Listing 3.1 Specialized Sorting

  titles = ["Starship Troopers",
       "A Star is Born",
       "Star Wars",
       "Star 69",
       "The Starr Report"]
  sorted = titles.sort do |x,y|
   # Delete leading articles
   a = x.sub(/^(a |an |the )/i, "")
   b = y.sub(/^(a |an |the )/i, "")
   # Delete spaces and punctuation
   a.delete!(" .,-?!")
   b.delete!(" .,-?!")
   # Convert to uppercase
   a.upcase!
   b.upcase!
   # Compare a and b
   a <=> b
  end

  # sorted is now:
  # [ "Star 69", "A Star is Born", "The Starr Report"
  #  "Starship Troopers", "Star Wars"]

This example is not overly useful, and it could certainly be written more compactly. The point is that any arbitrarily complex set of operations can be performed on two operands in order to compare them in a specialized way. (Note, however, that we left the original operands untouched by manipulating copies of them.) This general technique can be useful in many situations—for example, sorting on multiple keys or sorting on keys that are computed at runtime.

Selecting from an Array by Criteria

Sometimes we want to locate an item or items in an array much as though we were querying a table in a database. There are several ways to do this; the ones we outline here are all mixed in from the Enumerable module.

The detect method will find at most a single element. It takes a block (into which the elements are passed sequentially) and returns the first element for which the block evaluates to a value that is not false. Here's an example:

  x = [5, 8, 12, 9, 4, 30]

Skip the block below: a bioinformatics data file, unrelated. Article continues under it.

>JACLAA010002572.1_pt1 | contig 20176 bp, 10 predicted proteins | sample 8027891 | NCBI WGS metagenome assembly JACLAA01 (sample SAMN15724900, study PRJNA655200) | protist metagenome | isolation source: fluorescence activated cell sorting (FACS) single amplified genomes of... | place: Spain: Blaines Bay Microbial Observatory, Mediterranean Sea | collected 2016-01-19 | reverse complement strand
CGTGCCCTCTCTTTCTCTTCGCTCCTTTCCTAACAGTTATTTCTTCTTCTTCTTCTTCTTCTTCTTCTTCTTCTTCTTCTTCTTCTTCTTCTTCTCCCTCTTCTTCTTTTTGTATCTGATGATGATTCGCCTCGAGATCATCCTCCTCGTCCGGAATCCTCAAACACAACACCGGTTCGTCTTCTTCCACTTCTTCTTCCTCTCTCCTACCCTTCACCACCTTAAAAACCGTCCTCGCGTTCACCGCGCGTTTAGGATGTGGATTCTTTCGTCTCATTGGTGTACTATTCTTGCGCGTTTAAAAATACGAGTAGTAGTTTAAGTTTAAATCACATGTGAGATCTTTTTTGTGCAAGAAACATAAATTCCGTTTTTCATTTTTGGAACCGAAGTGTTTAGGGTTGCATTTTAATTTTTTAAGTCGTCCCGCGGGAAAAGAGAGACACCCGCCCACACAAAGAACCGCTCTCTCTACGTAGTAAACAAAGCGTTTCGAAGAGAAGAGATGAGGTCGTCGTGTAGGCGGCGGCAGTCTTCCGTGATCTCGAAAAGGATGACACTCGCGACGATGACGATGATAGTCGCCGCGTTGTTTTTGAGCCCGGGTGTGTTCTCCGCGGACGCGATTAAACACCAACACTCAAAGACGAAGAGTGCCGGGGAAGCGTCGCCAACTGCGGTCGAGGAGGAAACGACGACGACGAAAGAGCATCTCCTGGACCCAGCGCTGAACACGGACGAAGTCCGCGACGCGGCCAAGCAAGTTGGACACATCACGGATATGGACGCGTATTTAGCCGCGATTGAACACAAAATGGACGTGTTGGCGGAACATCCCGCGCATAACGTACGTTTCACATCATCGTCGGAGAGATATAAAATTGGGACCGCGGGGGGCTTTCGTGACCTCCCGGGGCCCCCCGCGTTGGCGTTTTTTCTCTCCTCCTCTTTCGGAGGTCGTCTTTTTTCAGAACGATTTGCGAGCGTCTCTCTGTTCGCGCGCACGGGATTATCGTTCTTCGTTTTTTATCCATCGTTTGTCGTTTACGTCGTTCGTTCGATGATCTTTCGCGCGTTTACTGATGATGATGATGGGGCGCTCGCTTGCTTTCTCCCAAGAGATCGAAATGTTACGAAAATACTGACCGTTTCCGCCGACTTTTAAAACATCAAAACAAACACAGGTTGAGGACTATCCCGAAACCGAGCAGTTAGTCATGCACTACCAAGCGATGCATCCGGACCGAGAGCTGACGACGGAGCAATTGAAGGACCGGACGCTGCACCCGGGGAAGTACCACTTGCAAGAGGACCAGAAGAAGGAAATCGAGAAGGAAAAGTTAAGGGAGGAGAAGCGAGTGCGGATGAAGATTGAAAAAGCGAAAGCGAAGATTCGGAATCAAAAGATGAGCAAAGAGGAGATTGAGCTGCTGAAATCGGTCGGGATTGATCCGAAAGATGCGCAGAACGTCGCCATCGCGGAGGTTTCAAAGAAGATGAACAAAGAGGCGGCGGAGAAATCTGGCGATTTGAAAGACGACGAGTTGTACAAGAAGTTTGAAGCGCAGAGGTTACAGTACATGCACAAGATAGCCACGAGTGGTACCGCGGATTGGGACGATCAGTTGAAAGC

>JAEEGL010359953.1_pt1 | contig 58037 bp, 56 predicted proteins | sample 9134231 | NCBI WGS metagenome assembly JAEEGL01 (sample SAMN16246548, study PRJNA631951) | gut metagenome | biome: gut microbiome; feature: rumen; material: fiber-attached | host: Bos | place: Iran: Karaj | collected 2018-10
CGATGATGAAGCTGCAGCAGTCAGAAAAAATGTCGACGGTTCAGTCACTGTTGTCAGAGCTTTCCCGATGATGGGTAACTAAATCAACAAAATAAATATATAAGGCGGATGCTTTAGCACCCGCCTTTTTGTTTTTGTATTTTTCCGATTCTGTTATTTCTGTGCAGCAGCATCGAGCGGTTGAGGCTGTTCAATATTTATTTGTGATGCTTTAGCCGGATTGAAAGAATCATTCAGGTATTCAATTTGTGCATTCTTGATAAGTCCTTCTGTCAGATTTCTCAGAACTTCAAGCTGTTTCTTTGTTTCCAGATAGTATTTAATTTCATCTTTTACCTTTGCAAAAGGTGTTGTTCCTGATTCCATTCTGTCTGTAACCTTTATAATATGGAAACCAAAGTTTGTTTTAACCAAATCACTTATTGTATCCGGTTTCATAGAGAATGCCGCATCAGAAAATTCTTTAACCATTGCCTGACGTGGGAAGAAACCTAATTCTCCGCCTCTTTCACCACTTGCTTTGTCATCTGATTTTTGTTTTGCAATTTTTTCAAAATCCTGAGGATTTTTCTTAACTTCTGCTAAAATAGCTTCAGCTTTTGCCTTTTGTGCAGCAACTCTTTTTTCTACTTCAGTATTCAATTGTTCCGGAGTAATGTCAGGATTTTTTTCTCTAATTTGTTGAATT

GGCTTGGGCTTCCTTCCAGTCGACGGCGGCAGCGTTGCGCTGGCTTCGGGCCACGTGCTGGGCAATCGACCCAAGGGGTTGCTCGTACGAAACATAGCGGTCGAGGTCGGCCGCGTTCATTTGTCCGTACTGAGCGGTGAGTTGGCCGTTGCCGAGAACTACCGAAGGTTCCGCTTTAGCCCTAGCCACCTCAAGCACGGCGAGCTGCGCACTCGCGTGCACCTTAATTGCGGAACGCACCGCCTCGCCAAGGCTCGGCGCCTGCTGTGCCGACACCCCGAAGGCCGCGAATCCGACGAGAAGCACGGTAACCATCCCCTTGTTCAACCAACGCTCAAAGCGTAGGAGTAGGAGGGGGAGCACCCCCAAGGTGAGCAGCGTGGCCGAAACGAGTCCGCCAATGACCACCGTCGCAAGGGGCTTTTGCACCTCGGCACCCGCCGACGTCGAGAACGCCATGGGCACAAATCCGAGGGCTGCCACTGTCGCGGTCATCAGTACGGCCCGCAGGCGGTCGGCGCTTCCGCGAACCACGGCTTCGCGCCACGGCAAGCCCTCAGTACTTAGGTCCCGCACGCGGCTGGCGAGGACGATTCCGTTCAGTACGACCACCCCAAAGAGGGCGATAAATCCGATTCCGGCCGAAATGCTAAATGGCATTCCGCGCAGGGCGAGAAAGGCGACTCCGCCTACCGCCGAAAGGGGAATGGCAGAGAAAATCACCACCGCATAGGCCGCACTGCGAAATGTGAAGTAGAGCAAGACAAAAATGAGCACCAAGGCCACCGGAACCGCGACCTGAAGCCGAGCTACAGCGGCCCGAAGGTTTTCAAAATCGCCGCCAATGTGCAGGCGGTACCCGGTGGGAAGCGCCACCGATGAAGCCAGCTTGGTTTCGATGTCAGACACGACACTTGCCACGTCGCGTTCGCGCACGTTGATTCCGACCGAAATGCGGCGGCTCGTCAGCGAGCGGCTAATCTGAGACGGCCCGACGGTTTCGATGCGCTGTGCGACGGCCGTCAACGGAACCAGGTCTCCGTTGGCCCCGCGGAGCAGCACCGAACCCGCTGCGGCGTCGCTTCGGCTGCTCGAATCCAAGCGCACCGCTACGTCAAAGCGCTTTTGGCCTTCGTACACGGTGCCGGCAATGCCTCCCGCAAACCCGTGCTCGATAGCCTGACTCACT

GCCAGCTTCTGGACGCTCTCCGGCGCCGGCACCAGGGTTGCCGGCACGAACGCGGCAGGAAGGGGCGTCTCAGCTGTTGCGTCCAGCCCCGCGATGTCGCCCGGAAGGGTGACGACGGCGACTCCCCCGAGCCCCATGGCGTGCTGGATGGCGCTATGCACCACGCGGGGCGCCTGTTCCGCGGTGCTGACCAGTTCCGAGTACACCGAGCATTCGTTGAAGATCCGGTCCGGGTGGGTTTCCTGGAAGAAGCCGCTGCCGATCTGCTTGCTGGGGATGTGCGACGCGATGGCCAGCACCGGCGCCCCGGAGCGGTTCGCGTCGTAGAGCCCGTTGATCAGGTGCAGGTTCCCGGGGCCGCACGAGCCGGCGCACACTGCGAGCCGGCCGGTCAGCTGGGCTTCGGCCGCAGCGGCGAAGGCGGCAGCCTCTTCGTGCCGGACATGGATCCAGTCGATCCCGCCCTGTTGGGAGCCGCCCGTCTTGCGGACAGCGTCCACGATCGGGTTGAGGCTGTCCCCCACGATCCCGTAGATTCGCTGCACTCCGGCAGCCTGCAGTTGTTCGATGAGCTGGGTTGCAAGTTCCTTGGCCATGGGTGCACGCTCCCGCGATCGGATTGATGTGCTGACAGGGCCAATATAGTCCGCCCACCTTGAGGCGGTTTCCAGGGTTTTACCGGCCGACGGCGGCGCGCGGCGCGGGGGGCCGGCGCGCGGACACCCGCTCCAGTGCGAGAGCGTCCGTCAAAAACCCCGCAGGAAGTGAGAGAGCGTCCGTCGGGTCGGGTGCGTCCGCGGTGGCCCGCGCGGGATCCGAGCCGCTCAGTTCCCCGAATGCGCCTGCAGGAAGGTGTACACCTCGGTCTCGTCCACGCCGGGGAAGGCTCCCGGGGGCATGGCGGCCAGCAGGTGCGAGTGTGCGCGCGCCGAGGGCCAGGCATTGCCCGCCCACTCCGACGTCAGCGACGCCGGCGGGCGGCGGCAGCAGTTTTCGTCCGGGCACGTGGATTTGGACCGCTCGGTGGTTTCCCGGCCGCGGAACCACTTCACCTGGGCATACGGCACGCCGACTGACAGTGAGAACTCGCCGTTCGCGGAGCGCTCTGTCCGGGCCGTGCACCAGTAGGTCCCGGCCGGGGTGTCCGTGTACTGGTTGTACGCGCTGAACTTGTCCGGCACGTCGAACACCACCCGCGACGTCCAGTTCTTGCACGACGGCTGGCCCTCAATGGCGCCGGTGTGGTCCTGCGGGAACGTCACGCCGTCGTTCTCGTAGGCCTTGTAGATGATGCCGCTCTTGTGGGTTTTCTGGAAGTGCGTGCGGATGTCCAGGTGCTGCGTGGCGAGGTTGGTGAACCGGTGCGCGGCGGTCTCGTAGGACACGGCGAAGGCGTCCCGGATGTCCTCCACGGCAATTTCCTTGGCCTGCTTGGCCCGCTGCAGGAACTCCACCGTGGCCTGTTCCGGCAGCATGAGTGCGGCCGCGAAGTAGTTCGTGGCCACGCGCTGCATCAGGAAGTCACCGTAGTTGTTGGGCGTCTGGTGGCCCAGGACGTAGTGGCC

# Find the first multiple of 6
  x.detect {|e| e % 6 == 0 }     # 12
  # Find the first multiple of 7
  x.detect {|e| e % 7 == 0 }     # nil

Of course, the objects in the array can be of arbitrary complexity, as can the test in the block.

The find method is a synonym for detect; the method find_all is a variant that will return multiple elements as opposed to a single element. Finally, the method select is a synonym for find_all. Here's an example:

  # Continuing the above example...
  x.find {|e| e % 2 == 0}      # 8
  x.find_all {|e| e % 2 == 0}    # [8, 12, 4, 30]
  x.select {|e| e % 2 == 0}     # [8, 12, 4, 30]

The grep method will invoke the relationship operator to match each element against the pattern specified. In its simplest form, it will simply return an array containing the matched elements. Because the relationship operator (===) is used, the so-called pattern need not be a regular expression. (The name grep, of course, comes from the Unix tool of the same name, historically meaning something like general regular expression pattern-matcher.) Here's an example:

  a = %w[January February March April May]
  a.grep(/ary/)   # ["January, "February"]
  b = [1, 20, 5, 7, 13, 33, 15, 28]
  b.grep(12..24)   # [20, 13, 15]